Of course, we could also be really radical and consider the possibility of actually telling the truth in these kinds of situations and talking about God, faith, and religion in an open and honest way.  Speaking for myself, for example, as somebody who doesn’t come from a formal religious tradition, it wouldn’t bother me in the slightest if I asked somebody a question like the one above and they simply told me, straight out, that they made the decision based on prayer or based on certain tenets of their personal faith– even if that wouldn’t be the approach I’d use, personally, to sort out such situations.  In some cases, I’ll admit, my sense is that individuals of faith are perhaps more worried about this issue than they need to be — and that any negative reactions to their responses might be less due to the facts of the matter, themselves, and more due to the candidate’s underlying anxieties around the issue or an awkward attempt (or two) to dance around it.   So if you haven’t tried providing a short, straightforward answer to this kind of question in the past, disclosing the role that faith played in the process, you might be surprised to discover the interviewer doesn’t even bat an eye — and that the discussion just moves on to the next issue at hand.  I can’t promise this, of course, but my gut tells me this would be the reaction of most reasonable people, whether secular or not.

And yet, let’s be realistic.  There definitely is a point where being TOO candid about your faith could do damage to your candidacy or hurt your chances of landing a particular position — especially when interviewing for a private-sector assignment, versus a role with a faith-based institution.  So to somebody like my initial questioner, who was seeking to strike the right balance in these situations, I’d mention a few things it might be smart to avoid if you don’t want to cross the line into more risky territory:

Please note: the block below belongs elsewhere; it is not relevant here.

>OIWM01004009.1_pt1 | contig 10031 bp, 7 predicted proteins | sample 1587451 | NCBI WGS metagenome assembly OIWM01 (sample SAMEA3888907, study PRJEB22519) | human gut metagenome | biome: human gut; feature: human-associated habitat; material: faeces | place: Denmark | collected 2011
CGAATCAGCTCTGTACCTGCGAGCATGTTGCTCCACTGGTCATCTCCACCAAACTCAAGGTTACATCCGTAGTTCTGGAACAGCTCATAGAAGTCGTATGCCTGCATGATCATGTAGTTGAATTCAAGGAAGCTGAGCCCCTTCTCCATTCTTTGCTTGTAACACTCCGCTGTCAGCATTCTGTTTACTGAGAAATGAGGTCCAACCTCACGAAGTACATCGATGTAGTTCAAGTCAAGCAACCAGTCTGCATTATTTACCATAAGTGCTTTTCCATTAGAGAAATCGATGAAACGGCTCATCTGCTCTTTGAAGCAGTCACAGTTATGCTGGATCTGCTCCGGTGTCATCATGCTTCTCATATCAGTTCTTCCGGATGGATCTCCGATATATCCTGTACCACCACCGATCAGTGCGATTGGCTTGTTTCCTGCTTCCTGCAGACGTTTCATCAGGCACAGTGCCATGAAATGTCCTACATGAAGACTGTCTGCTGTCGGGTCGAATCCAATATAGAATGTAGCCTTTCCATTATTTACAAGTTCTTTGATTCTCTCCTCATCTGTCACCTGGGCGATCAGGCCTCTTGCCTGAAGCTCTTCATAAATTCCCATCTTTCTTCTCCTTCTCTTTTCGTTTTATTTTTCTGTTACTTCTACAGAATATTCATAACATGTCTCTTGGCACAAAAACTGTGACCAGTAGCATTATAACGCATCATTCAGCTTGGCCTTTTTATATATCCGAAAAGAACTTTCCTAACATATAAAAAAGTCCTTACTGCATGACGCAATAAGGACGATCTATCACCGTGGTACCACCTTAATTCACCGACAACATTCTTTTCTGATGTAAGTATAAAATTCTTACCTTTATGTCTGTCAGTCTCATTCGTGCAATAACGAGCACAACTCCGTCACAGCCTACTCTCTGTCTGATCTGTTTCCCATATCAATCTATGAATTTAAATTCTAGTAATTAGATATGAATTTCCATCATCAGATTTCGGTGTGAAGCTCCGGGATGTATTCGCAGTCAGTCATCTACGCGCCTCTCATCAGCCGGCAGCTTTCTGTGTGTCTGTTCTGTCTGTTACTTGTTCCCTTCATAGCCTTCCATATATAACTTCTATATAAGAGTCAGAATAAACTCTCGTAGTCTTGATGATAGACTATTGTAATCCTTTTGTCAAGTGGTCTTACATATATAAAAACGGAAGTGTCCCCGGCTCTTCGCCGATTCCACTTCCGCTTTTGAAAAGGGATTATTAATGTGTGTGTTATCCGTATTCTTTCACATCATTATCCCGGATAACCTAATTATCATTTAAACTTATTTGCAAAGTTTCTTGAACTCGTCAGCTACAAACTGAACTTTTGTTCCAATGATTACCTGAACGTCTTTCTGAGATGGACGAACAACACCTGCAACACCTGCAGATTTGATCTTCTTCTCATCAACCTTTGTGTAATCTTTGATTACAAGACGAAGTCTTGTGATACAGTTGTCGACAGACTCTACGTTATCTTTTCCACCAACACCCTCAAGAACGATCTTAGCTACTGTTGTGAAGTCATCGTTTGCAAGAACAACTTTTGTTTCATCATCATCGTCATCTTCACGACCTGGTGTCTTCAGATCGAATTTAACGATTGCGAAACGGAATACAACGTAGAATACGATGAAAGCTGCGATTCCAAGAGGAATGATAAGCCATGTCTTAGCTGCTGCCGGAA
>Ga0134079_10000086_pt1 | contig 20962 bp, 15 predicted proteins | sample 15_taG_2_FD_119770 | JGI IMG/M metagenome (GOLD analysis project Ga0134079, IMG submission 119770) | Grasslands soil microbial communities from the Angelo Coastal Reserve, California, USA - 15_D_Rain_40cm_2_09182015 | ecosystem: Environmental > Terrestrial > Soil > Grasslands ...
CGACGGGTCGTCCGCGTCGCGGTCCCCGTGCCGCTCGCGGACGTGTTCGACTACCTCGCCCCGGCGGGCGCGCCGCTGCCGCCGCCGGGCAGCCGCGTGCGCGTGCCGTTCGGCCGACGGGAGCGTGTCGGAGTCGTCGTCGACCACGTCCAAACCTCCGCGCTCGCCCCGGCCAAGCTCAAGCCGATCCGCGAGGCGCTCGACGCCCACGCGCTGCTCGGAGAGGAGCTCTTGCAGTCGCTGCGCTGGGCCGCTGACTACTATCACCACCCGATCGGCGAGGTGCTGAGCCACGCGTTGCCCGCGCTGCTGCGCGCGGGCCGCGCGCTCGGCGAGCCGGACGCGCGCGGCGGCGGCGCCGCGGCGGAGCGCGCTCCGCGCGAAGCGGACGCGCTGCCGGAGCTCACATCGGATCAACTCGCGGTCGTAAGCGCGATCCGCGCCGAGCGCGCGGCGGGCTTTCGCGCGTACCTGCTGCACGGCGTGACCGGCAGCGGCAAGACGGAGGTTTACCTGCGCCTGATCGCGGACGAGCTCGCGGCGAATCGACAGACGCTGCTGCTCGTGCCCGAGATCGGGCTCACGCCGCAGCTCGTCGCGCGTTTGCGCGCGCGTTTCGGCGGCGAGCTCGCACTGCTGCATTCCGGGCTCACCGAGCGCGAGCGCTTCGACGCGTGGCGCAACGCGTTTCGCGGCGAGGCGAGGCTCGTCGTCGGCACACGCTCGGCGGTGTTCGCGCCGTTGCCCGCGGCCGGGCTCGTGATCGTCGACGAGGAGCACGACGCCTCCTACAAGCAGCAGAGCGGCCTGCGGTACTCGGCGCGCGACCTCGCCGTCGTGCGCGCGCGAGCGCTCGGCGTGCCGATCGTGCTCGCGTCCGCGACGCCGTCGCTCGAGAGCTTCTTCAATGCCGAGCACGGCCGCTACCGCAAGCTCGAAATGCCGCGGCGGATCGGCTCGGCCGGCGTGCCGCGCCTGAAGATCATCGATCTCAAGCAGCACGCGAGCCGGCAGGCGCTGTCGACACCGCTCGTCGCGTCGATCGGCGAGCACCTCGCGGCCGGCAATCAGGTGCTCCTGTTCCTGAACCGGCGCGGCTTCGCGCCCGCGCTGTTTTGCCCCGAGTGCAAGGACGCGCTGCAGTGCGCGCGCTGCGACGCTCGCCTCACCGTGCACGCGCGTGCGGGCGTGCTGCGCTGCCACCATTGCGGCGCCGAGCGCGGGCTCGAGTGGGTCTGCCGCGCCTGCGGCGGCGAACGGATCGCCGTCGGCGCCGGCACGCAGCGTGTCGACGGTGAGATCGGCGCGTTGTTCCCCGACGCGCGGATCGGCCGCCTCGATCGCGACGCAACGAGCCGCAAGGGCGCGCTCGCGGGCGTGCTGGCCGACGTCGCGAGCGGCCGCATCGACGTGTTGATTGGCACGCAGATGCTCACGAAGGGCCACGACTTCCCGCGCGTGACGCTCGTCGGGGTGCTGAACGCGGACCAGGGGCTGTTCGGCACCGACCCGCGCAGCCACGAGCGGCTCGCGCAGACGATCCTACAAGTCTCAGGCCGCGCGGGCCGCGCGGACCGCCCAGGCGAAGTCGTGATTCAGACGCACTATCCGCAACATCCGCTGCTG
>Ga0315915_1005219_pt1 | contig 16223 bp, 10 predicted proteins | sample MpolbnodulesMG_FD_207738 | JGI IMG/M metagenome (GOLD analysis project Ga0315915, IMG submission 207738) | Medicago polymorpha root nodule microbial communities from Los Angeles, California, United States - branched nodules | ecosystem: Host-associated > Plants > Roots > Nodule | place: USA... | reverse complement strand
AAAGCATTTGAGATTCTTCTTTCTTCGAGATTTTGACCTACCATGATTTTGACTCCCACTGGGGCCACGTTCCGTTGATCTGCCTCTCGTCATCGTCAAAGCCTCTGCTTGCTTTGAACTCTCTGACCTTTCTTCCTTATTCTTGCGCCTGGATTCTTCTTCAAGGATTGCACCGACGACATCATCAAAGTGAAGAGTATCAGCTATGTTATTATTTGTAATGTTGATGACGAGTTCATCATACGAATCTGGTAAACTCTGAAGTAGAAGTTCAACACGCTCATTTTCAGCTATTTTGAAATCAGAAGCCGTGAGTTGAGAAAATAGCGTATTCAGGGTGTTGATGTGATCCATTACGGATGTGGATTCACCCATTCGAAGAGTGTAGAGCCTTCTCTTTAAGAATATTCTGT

1) Avoid raising the faith issue proactively; only bring the subject up in response to a relevant (and legal) question where your beliefs would be an integral part of your answer you don’t want to leave out.

2) Don’t ask the interviewer back about their particular beliefs, faith, or religion; if they choose to share this information voluntarily, that’s their decision, but you shouldn’t try to draw it out of them.

3) Don’t delve into specific details about your religious practices; keep the discussion at a high level and move on, simply because such details (and any other personal matters) are usually not relevant in any direct way to the hiring conversation.

4) Avoid any suggestion that you might proselytize about your faith on the job; I suspect that the greatest fear secular employers have about religion in the workplace is that employees will consciously try to convert their colleagues on company time, leading to a lack of productivity and/or complaints from other workers.  Such behavior is no more appropriate than if an atheist or person of agnostic persuasion engaged in the same activities.

5) Be careful about implying that you leave most (or all) of your decisions completely in the hands of a higher power; while there are certainly many forms of prayer and ways one might tap into divine inspiration, it would obviously be a tad risky to suggest to a (secular) interviewer that you are planning to let God pick the vendors or author the company’s marketing plan!